Education & Training
To work as a registered nurse, you typically need to:
- have a high school diploma or GED;
- graduate from a nursing program;
- complete supervised clinical work experience; and
- have a license.
Education after high school
There are three training options for registered nurses. One, you can earn an associate degree in nursing (AND). Community and two-year colleges offer these two-year programs. Two, you can earn a bachelor's of science degree in nursing (BSN). Colleges and universities offer these four-year programs. Three, you can earn a diploma. Hospitals offer these two to three year programs.
In general, graduates of any of the three types of programs qualify for entry-level positions. However, you must also pass national and state exams. Nurses who have a bachelor's degree have more options for jobs.
As a nursing student, you study anatomy, physiology, and chemistry. Near the end of training you complete a supervised work experience in a hospital. During your clinical work experience you work in several hospital departments, such as surgery, emergency, and pediatrics.
You can volunteer in a nursing home or other medical setting to get experience.
New nurses generally receive some training on the job. Training varies by employer, but often lasts up to six months.
Some branches of the military offer training in nursing specialties to people who are already licensed as a registered nurse. Training lasts 14 to 27 weeks, depending on your specialty. Additional training occurs on the job.
Related Programs (Current training programs available)
- Nursing - Registered Nurse Training (RN, ASN, BSN, MSN)
- Registered Nursing/Registered Nurse
- Nursing Administration
- Nursing Administration (MSN, MS, PhD)
- Adult Health Nurse/Nursing
- Nurse Anesthetist
- Family Practice Nurse/Nurse Practitioner
- Family Practice Nurse/Nursing
- Maternal/Child Health and Neonatal Nurse/Nursing
- Nurse Midwife/Nursing Midwifery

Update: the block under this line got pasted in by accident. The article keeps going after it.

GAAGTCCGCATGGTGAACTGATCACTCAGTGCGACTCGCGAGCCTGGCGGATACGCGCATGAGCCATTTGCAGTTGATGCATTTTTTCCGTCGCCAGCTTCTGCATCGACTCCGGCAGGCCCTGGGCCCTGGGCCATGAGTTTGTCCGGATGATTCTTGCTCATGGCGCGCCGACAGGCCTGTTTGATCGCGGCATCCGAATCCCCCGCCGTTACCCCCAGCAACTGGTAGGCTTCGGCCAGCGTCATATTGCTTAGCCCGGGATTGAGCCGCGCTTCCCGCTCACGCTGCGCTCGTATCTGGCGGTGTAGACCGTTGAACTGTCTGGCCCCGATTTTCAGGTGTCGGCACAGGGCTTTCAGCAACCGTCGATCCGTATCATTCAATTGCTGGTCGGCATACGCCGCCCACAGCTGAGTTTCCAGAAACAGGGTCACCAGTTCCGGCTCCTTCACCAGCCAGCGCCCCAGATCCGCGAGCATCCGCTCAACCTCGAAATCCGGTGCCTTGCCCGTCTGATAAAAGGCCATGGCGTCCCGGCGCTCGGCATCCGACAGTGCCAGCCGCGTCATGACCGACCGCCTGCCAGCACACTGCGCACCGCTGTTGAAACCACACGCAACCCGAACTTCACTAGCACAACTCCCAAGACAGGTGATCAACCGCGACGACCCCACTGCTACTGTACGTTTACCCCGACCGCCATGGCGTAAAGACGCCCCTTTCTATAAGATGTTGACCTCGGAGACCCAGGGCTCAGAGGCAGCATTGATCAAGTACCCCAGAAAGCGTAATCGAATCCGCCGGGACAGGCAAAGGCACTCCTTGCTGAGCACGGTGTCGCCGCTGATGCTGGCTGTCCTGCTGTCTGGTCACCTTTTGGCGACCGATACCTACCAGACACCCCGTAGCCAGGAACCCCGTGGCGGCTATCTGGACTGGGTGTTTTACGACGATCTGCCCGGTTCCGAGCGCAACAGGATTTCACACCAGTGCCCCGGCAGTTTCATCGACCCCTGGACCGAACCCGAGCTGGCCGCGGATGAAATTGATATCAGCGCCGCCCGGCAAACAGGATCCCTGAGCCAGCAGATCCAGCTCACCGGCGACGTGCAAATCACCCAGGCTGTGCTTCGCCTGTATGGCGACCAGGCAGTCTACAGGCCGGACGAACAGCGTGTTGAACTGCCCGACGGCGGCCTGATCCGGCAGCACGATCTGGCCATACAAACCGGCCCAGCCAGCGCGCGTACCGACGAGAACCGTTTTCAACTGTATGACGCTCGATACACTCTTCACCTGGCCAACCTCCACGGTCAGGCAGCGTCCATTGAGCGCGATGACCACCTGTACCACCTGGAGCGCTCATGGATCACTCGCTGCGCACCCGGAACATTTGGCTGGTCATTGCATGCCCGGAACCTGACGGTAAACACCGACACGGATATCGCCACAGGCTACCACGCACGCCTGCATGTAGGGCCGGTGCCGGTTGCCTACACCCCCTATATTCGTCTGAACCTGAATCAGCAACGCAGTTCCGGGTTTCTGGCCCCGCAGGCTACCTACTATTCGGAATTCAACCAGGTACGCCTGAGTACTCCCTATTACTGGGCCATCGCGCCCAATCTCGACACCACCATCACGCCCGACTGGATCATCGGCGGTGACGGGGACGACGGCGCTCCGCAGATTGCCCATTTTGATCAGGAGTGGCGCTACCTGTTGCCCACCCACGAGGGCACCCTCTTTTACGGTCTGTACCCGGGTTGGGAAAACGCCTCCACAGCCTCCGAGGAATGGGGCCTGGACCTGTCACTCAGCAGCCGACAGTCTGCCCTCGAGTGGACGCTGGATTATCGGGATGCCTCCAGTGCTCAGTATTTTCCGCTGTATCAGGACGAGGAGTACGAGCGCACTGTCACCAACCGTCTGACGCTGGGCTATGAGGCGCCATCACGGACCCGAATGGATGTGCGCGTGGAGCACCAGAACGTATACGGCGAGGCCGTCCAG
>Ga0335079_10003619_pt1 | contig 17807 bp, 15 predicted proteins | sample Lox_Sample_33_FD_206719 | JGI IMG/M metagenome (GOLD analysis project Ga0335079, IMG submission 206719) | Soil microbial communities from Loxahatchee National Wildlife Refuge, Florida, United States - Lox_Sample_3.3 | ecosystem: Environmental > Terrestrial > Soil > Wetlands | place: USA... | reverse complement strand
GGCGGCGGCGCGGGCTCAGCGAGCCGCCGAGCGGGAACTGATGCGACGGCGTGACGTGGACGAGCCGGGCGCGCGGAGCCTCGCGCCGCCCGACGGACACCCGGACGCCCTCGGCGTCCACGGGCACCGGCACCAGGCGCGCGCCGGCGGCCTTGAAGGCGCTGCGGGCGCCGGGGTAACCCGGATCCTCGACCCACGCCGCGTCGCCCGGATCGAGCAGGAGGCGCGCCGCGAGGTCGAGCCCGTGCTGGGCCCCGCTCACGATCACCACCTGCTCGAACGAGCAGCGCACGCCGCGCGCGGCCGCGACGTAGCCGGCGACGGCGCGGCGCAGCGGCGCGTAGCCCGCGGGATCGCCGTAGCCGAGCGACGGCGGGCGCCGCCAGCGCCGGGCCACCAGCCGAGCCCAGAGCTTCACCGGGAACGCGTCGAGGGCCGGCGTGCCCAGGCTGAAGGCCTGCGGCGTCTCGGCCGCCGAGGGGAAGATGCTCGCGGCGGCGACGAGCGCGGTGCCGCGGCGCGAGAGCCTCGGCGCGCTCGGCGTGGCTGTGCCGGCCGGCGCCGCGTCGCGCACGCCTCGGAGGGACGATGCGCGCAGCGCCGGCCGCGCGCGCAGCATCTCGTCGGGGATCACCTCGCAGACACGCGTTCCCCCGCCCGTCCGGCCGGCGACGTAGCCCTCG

- Nursing Science
- Pediatric Nurse/Nursing
- Psychiatric/Mental Health Nurse/Nursing
- Public Health/Community Nurse/Nursing
- Perioperative/Operating Room and Surgical Nurse/Nursing
- Clinical Nurse Specialist
- Critical Care Nursing
- Occupational and Environmental Health Nursing
- Nursing, Other
- Registered Nursing, Nursing Administration, Nursing Research and Clinical Nursing, Other.
Fields of Study (What to study to prepare for this career)
Click on any of the Fields of Study listed below to find out more about preparing for this career.
- Dialysis Technology
- Emergency Medical Care
- Genetic Counseling
- Health Services Administration
- Medical Office Management
- Missions and Missionary Studies
- Nurse Anesthetist
- Nurse Midwifery
- Nurse Practitioner
- Nursing Administration
- Physician Assisting
- Public and Community Health
- Registered Nursing
- Respiratory Therapy
Level of Education
The table below lists the level of education attained by a subset of workers in this occupation. The workers surveyed were between age 25 and 44.
|Education level attained||Percentage of workers in this occupation*|
|Less than high school diploma||0|
|High school diploma or equivalent||1|
|Some college, no degree||6|
|Doctoral (Ph.D.) or professional degree||3|
* National data for registered nurses (SOC 29-1111).
Helpful High School Courses
In high school, take classes that prepare you for college. A college preparatory curriculum may be different from your state's graduation requirements.
You should also consider taking some advanced courses in high school. This includes Advanced Placement (AP) and International Baccalaureate (IB) courses if they are available in your school. If you do well in these courses, you may receive college credit for them. Advanced courses can also strengthen your college application.
Helpful electives to take in high school that prepare you for this occupation include:
- Anatomy and Physiology
- Computer Applications
- Health Education
- Introduction to Health Care
- Safety and First Aid
The courses listed above are meant to help you create your high school plan. If you have not already done so, talk to a school counselor or parent about the courses you are considering taking.
You should also check with a teacher or counselor to see if work-based learning opportunities are available in your school and community. These might include field trips, job shadowing, internships, and actual work experience. The goal of these activities is to help you connect your school experiences with real-life work.
Join some groups, try some hobbies, or volunteer with an organization that interests you. By participating in activities you can have fun, make new friends, and learn about yourself. Maybe one of them will help direct you to a future career.
Source: Minnesota Department of Education.